The association came into being because there was a strong feeling in Cincinnati years ago that the city, which owns the university, was not, perhaps, the best corporation to hold trust funds for it, and this attitude was strongest among the people who had the most to give. So, to meet this feeling, and to interest a larger number of citizens in the university, the alumni and friends of the institution formed the endowment fund association, and we believe it will grow in power and influence and do more and better work as the years go on.


By WILLIAM T. FOSTER, President. Reed College is neither a municipal institution nor a university. It is established on a private endowment with no obligation to State, city, religious denomination, or individuals. The officers of the college believe, however, that the institution should serve the entire city; and the aim has been from the outset to see to it that no individual in the city of Portland, Oreg., should fail to gain some benefit from Reed College.

The fact that the city has contributed no money for the support of the college, and has not been asked to contribute any, has not prevented the college from cooperating effectively with the city administration. Members of the faculty have aided in the work of the art museum, the public library, the vice commission, health bureaus, and the home for delinquent girls. One of the faculty is head of the Oregon Civic League, an independent organization of voters for promoting good government. One of the faculty was the first chairman of the committee of 100 which carried on a campaign that resulted in carrying the State of Oregon for prohibition by some 30,00 majority. Another faculty member is president of the Oregon Social Hygiene Society, an organization which has received $20,000 aid from the State. Five members of the faculty, working under this organization, have given lectures on social hygiene to public schools and to the employees of department stores, factories, railroad companies, and lumber camps.

Members of the faculty are on the boards of the Congress of Mothers, the Parent Teachers' Association, the Drama League, the Oregon Peace Society, the Archeological Society, the Academy of Sciences, the College Equal Suffrage League, the Dental Education Society, the Advertising Law and Ethics Committee. The head of the department of biology is an adviser of the Fish and Game Commission, one of their experiment stations having been constructed at the expense of the State on the college campus.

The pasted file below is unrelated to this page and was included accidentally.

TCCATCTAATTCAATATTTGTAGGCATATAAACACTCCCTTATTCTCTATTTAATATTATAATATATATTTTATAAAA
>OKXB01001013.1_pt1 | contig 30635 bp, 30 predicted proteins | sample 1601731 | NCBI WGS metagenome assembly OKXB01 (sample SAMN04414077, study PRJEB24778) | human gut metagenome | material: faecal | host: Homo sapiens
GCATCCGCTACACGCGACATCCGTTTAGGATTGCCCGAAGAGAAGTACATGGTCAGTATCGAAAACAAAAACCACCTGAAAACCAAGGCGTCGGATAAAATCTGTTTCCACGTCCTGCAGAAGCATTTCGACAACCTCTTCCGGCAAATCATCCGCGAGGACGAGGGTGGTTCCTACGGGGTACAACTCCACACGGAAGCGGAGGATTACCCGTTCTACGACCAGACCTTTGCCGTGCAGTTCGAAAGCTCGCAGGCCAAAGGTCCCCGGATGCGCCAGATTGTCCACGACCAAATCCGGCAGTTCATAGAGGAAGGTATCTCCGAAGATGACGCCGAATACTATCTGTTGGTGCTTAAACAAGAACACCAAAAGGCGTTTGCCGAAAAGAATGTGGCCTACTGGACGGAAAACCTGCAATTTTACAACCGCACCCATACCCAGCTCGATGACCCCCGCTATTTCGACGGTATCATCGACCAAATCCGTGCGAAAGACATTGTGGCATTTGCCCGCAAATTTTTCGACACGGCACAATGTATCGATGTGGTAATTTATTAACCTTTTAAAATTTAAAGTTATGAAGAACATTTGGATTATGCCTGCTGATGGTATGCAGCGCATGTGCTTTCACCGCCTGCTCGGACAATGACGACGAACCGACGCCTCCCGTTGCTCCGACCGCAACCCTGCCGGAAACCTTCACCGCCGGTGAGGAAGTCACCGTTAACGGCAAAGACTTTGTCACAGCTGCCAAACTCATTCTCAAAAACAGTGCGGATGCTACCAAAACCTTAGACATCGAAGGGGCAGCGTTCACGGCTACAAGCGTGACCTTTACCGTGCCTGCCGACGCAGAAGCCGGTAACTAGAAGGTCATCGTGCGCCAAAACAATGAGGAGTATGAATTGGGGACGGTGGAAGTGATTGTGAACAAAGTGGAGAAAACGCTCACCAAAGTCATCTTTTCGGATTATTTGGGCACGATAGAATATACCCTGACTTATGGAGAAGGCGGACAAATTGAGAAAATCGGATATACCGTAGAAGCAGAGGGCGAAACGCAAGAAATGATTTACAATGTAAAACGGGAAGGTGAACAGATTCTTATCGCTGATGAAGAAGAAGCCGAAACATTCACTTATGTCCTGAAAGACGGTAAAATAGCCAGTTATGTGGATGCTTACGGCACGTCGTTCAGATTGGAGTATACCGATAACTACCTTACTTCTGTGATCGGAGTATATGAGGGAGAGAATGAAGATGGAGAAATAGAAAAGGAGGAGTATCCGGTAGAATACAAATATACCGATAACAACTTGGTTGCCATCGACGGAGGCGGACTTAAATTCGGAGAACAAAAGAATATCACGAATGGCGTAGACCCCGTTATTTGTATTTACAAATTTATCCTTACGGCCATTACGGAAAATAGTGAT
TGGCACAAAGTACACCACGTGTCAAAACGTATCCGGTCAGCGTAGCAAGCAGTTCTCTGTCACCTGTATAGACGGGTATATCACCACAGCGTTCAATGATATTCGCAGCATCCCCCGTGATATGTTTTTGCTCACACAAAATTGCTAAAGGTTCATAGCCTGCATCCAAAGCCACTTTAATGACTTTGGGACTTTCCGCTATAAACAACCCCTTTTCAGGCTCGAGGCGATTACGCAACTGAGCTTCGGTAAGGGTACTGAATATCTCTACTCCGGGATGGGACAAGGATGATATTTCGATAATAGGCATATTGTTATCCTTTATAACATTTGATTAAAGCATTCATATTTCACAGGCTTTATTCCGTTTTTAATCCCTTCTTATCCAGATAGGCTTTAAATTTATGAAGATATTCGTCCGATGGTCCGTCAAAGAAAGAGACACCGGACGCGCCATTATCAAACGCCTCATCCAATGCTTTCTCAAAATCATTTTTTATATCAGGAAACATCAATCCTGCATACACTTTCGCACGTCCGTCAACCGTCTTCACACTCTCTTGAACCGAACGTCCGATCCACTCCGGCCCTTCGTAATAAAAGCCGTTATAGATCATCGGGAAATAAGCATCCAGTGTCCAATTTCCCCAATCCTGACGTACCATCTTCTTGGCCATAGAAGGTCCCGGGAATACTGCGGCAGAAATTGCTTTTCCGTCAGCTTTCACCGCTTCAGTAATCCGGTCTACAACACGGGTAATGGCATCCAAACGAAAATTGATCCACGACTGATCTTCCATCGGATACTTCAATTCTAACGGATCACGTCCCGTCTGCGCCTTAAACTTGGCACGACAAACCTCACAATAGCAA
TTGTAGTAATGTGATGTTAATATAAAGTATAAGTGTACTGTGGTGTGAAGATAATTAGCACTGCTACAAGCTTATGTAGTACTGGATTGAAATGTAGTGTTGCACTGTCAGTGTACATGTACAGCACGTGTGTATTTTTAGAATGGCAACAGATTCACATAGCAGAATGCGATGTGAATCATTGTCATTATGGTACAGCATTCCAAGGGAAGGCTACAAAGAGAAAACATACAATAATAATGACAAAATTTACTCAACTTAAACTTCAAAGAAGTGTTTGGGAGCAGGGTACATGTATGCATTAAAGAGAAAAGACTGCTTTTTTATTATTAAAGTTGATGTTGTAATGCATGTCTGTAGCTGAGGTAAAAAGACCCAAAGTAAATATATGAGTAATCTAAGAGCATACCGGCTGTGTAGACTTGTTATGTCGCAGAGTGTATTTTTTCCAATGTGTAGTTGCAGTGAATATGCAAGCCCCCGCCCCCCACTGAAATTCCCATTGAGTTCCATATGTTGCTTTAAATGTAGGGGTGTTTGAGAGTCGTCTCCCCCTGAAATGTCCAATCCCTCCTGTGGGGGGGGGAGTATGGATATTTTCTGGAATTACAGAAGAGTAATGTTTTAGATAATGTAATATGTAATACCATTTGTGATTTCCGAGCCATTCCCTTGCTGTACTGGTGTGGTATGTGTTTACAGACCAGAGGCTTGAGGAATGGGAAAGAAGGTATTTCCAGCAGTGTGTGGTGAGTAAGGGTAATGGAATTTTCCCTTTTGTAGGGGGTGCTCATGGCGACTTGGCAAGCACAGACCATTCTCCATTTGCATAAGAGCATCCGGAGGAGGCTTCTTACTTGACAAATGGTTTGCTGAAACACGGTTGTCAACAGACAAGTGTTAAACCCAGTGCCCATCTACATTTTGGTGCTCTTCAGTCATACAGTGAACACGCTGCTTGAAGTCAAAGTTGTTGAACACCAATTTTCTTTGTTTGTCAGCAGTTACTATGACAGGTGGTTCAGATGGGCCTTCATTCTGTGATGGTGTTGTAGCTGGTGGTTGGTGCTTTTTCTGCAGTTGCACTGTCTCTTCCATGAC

The college has endeavored to aid the city in solving some of its problems through the activities of both the faculty and the students. It is one of the settled principles of the college that faculty and students shall work together for the welfare of the city. In this cooperative work students receive certain kinds of training and practical experience in public service, similar, in the field of social service, to the cooperative plan in engineering at the University of Cincinnati. The young psychologists, for example, are doing field work in psychology. These students are preparing themselves in a measure for work as experimental psychologists in connection with agencies for the care of the feeble-minded and the morally delinquent.

When the city commissioners were faced with the problems of motion-picture and vaudeville shows, the mayor of the city called upon the college to furnish information. A committee of 60 investigators was organized, covered every theater in the city, and made a report to the mayor. The mayor, commissioner, and all the people of the city are led to understand that they are free to call upon the college for aid of any kind at any time, and they are constantly doing so.

Last winter the problems of the unemployed were studied. The member of the faculty in charge of social economics took a group of his major students and an assistant in his department and made a scientific study of the problem. The students and faculty went among the unemployed, slept with them, ate with them, talked with them, lived with them, and got life histories of 431 of these men. They got the kind of accurate information that is necessary as a basis for intelligent action; and the college published the report.

Significant of attitude of the college toward the city is the extension course on “The voter and the city of Portland."